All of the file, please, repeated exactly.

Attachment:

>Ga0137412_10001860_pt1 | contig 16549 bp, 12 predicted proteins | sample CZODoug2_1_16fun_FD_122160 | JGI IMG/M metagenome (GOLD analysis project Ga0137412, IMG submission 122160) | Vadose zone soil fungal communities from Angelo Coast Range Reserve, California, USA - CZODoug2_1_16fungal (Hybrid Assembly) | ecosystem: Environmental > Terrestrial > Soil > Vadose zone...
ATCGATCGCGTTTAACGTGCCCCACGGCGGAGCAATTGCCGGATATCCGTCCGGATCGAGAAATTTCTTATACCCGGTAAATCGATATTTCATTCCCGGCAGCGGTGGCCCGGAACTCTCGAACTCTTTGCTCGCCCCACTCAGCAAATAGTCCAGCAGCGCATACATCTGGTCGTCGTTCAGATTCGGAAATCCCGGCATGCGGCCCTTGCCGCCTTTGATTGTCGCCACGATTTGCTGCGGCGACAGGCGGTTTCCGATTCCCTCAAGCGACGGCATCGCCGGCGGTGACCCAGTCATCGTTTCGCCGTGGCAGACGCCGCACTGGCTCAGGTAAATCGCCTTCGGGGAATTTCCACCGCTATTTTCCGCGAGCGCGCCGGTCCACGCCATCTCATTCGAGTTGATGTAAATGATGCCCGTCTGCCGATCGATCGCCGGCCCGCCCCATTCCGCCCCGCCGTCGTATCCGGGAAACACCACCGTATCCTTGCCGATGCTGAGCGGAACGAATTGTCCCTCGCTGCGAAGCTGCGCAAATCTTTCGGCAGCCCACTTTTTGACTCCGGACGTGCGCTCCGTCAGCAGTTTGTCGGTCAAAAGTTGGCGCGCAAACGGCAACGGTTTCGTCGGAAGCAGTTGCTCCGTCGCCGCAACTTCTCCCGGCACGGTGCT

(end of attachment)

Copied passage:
>Ga0137412_10001860_pt1 | contig 16549 bp, 12 predicted proteins | sample CZODoug2_1_16fun_FD_122160 | JGI IMG/M metagenome (GOLD analysis project Ga0137412, IMG submission 122160) | Vadose zone soil fungal communities from Angelo Coast Range Reserve, California, USA - CZODoug2_1_16fungal (Hybrid Assembly) | ecosystem: Environmental > Terrestrial > Soil > Vadose zone...
ATCGATCGCGTTTAACGTGCCCCACGGCGGAGCAATTGCCGGATATCCGTCCGGATCGAGAAATTTCTTATACCCGGTAAATCGATATTTCATTCCCGGCAGCGGTGGCCCGGAACTCTCGAACTCTTTGCTCGCCCCACTCAGCAAATAGTCCAGCAGCGCATACATCTGGTCGTCGTTCAGATTCGGAAATCCCGGCATGCGGCCCTTGCCGCCTTTGATTGTCGCCACGATTTGCTGCGGCGACAGGCGGTTTCCGATTCCCTCAAGCGACGGCATCGCCGGCGGTGACCCAGTCATCGTTTCGCCGTGGCAGACGCCGCACTGGCTCAGGTAAATCGCCTTCGGGGAATTTCCACCGCTATTTTCCGCGAGCGCGCCGGTCCACGCCATCTCATTCGAGTTGATGTAAATGATGCCCGTCTGCCGATCGATCGCCGGCCCGCCCCATTCCGCCCCGCCGTCGTATCCGGGAAACACCACCGTATCCTTGCCGATGCTGAGCGGAACGAATTGTCCCTCGCTGCGAAGCTGCGCAAATCTTTCGGCAGCCCACTTTTTGACTCCGGACGTGCGCTCCGTCAGCAGTTTGTCGGTCAAAAGTTGGCGCGCAAACGGCAACGGTTTCGTCGGAAGCAGTTGCTCCGTCGCCGCAACTTCTCCCGGCACGGTGCT